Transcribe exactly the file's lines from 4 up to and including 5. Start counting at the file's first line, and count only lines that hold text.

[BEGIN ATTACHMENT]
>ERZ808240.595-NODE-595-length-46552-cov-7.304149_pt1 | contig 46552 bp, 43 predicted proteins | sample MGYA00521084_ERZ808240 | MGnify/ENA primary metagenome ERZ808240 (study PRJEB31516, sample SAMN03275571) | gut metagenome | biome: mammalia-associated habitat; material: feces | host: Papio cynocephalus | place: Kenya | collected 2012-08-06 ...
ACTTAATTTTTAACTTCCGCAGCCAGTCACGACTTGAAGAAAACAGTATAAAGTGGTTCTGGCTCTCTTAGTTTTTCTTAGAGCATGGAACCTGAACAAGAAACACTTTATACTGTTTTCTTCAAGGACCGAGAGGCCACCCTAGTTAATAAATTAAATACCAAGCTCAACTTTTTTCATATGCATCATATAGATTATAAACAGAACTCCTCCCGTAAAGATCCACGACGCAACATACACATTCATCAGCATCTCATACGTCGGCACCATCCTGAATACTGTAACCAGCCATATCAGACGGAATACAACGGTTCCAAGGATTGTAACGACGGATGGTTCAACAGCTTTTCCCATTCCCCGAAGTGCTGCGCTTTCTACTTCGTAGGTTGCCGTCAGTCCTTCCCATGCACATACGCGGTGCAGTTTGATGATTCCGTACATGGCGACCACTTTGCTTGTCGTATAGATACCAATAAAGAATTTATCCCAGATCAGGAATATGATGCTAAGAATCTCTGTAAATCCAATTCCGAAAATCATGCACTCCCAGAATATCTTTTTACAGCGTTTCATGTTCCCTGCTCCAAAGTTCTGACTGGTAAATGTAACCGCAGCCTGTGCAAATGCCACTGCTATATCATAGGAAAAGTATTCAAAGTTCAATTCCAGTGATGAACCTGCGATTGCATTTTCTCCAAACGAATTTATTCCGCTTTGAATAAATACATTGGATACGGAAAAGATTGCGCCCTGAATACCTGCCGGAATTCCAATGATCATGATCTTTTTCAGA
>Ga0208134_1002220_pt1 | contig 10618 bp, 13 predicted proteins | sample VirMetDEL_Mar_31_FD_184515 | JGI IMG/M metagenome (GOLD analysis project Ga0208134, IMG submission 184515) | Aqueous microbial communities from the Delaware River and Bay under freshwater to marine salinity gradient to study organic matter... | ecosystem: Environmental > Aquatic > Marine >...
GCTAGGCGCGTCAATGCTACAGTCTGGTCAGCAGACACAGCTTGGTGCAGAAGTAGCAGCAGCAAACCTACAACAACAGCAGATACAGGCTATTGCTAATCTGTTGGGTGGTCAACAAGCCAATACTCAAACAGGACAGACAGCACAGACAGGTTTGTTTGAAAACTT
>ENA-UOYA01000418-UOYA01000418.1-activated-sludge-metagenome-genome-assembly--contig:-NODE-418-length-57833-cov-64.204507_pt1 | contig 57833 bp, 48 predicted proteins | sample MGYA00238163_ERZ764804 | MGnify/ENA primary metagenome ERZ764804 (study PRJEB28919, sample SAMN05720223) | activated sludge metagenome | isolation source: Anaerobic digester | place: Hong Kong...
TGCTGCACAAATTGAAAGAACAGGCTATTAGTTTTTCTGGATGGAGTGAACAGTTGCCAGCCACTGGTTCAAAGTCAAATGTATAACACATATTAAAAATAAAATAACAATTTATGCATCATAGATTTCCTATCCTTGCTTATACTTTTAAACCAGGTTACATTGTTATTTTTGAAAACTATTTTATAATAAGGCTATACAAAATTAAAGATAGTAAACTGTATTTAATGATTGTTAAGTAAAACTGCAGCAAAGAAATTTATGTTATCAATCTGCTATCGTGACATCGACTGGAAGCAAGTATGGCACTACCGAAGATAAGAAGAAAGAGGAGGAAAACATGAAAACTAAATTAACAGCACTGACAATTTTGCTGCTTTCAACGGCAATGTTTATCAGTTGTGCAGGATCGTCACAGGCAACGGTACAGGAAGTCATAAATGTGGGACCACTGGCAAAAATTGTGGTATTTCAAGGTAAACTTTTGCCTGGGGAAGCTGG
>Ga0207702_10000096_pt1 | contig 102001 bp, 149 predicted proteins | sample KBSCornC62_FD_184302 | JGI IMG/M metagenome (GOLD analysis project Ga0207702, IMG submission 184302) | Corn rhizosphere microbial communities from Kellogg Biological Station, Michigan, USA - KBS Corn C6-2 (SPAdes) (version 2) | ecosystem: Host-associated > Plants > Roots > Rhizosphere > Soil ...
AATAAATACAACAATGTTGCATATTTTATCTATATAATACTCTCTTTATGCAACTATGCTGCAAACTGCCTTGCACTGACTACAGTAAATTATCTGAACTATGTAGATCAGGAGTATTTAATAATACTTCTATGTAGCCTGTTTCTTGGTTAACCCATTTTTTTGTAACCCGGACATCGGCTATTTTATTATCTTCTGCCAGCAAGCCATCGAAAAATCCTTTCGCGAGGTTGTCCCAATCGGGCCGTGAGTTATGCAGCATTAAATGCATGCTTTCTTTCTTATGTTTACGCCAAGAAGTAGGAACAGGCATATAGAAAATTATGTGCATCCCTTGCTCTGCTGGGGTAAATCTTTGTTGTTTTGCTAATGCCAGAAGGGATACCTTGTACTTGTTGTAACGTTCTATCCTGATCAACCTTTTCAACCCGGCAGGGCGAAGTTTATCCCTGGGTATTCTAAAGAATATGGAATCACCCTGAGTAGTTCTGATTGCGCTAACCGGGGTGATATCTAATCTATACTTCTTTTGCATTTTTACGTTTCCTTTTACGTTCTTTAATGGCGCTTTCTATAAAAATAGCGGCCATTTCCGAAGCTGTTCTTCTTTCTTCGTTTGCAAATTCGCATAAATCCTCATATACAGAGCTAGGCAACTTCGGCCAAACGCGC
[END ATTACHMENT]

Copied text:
GCTAGGCGCGTCAATGCTACAGTCTGGTCAGCAGACACAGCTTGGTGCAGAAGTAGCAGCAGCAAACCTACAACAACAGCAGATACAGGCTATTGCTAATCTGTTGGGTGGTCAACAAGCCAATACTCAAACAGGACAGACAGCACAGACAGGTTTGTTTGAAAACTT
>ENA-UOYA01000418-UOYA01000418.1-activated-sludge-metagenome-genome-assembly--contig:-NODE-418-length-57833-cov-64.204507_pt1 | contig 57833 bp, 48 predicted proteins | sample MGYA00238163_ERZ764804 | MGnify/ENA primary metagenome ERZ764804 (study PRJEB28919, sample SAMN05720223) | activated sludge metagenome | isolation source: Anaerobic digester | place: Hong Kong...